Pentagon Tests Anti-Ship Missile Launcher on an Unmanned Vessel
The U.S. Department of Defense has recently tested the launch of an SM-6 anti-air/anti-ship missile from a drone-ship platform, the Pentagon announced in a video release last week.
The video depicts one of the DoD Strategic Capabilities Office's "Ghost Fleet Overlord" autonomous vessel test platforms carrying a containerized launcher on its back deck. While under way, the launcher elevates and sends one missile skyward.
See the game-changing, cross-domain, cross-service concepts the Strategic Capabilities Office and @USNavy are rapidly developing: an SM-6 launched from a modular launcher off of USV Ranger. Such innovation drives the future of joint capabilities. #DoDInnovates pic.twitter.com/yCG57lFcNW— Department of Defense ???????? (@DeptofDefense) September 3, 2021
The Drive has identified the vessel as the Ranger, one of two commercial fast-supply boats that DoD obtained from an offshore operator in the Gulf of Mexico and converted into autonomous-system testbed platforms. To date, the program's publicly-announced trials have focused on successful autonomous navigation and on the sustainment of unmanned operations on long voyages - a key challenge for conventional propulsion and engineering systems, which rely on regular care from the crew.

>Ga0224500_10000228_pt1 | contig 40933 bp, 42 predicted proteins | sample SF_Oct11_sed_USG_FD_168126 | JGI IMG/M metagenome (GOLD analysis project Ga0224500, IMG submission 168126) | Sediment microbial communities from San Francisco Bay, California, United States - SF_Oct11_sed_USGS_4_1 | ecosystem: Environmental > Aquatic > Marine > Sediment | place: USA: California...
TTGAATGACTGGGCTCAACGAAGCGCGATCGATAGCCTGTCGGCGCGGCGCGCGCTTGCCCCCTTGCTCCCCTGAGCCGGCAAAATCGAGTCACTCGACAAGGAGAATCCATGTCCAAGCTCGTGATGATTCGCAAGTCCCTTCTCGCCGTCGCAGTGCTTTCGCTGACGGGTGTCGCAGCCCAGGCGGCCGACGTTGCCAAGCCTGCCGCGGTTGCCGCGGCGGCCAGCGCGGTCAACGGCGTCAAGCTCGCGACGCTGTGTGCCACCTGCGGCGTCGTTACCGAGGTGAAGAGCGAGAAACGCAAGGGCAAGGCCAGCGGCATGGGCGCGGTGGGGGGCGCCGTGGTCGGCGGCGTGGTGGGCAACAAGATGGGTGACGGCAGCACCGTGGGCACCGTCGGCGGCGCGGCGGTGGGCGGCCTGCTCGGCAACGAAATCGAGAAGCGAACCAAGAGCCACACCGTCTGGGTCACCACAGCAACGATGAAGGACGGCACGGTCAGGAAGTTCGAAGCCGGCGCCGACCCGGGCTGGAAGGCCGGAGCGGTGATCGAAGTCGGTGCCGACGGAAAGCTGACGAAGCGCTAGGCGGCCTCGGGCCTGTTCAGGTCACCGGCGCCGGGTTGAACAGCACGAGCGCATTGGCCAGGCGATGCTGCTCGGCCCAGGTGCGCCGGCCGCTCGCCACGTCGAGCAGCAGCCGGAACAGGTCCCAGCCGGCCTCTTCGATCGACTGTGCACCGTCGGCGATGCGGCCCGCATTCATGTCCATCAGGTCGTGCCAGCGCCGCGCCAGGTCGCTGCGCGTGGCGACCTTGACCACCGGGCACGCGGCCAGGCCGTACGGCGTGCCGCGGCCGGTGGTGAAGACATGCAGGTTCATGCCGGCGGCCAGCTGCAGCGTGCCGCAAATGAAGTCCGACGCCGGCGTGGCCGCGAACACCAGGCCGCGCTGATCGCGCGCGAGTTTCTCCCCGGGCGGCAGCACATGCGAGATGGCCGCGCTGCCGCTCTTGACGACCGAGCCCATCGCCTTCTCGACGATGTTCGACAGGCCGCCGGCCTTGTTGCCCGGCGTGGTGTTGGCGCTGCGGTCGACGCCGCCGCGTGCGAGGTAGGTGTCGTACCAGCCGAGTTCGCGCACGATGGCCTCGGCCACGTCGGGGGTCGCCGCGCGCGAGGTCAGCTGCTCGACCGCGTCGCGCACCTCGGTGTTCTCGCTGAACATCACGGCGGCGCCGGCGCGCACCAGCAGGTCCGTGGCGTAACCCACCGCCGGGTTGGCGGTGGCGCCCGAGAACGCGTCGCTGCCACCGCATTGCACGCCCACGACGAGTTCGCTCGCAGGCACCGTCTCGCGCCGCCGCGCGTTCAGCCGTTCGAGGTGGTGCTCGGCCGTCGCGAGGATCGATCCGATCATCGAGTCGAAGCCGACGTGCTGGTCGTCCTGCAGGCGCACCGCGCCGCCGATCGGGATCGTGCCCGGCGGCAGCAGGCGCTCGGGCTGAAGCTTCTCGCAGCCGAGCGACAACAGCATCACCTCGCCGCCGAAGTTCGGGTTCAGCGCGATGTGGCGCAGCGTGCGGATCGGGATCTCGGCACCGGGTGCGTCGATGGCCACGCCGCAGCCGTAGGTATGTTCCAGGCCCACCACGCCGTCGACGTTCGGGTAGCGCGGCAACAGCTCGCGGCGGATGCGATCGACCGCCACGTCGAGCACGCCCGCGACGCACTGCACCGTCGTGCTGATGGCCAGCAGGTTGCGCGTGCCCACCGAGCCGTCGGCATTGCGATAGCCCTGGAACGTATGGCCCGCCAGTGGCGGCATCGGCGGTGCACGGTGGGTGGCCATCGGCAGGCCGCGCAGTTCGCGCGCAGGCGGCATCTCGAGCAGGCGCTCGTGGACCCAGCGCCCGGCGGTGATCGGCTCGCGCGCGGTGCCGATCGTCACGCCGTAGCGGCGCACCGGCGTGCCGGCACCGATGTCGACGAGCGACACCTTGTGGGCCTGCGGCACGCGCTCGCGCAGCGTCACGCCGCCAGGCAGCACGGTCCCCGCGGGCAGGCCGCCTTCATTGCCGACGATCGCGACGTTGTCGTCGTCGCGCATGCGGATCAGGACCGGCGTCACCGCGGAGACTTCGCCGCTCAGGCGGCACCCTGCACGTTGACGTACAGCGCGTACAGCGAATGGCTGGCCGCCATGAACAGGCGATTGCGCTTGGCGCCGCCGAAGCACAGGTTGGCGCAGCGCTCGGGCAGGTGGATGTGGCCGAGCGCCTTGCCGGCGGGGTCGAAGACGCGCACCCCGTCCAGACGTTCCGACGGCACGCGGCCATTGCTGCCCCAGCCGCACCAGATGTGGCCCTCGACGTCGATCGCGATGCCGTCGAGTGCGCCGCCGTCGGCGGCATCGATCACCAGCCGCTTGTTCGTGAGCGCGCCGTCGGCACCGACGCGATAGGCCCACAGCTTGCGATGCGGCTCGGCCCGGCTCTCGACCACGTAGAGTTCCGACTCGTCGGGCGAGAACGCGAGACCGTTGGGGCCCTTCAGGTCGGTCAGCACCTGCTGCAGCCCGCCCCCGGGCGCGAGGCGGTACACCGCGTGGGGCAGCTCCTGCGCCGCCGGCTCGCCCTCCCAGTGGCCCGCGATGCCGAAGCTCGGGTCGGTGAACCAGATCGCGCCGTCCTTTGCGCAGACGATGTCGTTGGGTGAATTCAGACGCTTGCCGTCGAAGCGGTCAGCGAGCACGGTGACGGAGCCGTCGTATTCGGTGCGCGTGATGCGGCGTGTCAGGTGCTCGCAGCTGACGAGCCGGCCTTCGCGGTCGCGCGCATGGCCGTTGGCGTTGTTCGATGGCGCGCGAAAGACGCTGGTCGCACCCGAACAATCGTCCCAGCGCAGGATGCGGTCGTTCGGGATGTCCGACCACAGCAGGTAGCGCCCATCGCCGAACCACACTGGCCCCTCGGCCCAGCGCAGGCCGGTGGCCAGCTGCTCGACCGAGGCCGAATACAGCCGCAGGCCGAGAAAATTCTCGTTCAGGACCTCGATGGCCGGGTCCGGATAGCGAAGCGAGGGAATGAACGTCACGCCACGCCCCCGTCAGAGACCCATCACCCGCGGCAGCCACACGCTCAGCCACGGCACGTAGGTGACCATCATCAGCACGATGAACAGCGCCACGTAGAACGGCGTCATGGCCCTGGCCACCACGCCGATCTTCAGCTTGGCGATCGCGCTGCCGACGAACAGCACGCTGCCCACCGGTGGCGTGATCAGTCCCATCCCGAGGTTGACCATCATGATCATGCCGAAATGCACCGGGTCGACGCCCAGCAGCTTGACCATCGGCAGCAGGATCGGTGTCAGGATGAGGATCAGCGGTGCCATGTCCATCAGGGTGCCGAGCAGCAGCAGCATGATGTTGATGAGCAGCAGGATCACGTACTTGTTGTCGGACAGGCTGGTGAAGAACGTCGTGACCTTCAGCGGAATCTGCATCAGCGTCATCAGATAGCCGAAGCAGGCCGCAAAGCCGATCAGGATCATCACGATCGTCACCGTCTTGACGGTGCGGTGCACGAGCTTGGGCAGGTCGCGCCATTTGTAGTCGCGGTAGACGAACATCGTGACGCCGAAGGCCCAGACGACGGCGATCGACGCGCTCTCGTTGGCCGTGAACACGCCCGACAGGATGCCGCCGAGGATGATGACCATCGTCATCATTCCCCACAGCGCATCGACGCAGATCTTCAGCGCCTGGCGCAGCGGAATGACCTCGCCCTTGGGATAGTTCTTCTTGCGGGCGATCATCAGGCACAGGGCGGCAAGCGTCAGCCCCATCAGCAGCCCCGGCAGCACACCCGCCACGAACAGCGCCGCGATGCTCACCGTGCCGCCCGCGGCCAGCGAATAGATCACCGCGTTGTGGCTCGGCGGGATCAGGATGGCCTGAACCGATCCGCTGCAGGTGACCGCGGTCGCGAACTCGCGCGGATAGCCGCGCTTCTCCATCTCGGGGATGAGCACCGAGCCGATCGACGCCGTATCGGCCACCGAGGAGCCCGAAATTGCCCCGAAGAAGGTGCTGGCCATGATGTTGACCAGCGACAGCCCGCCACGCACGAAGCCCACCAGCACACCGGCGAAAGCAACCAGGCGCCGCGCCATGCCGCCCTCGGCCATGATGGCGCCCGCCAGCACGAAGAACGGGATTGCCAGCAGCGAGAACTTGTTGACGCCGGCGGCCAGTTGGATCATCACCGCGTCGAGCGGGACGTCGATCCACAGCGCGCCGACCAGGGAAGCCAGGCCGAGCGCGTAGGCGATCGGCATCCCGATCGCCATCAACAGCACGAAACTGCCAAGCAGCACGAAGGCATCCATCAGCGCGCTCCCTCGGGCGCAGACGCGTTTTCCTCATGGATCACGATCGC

Last year, a Ghost Fleet boat transited all the way from Mobile, Alabama to Port Hueneme, California using autonomous navigation for 97 percent of the voyage. The vessel sustained “a couple of small casualties” during the 4,700 mile trip, Chief of Naval Operations Adm. Mike Gilday told USNI, but he said that the service is using that experience to improve its large-USV program.
The installation of an SM-6 launcher on a USV aligns well with the Navy's objective to develop distributed lethality - that is, to put its weaponry on a much larger number of platforms. Historically, the service has relied on high-spec, high-cost destroyers and cruisers to carry the bulk of its anti-surface warfare capability to the fight. With the advent of hypersonic cruise missiles, anti-ship ballistic missiles, advanced mine warfare and satellite sensing, large manned vessels are getting harder to hide and defend. They are also costly to operate when compared with small, unmanned platforms. A fleet of inexpensive, unmanned, autonomous, missile-carrying boats could augment the fleet's capacity, resolving the long-term budget constraints that hamper its shipbuilding ambitions.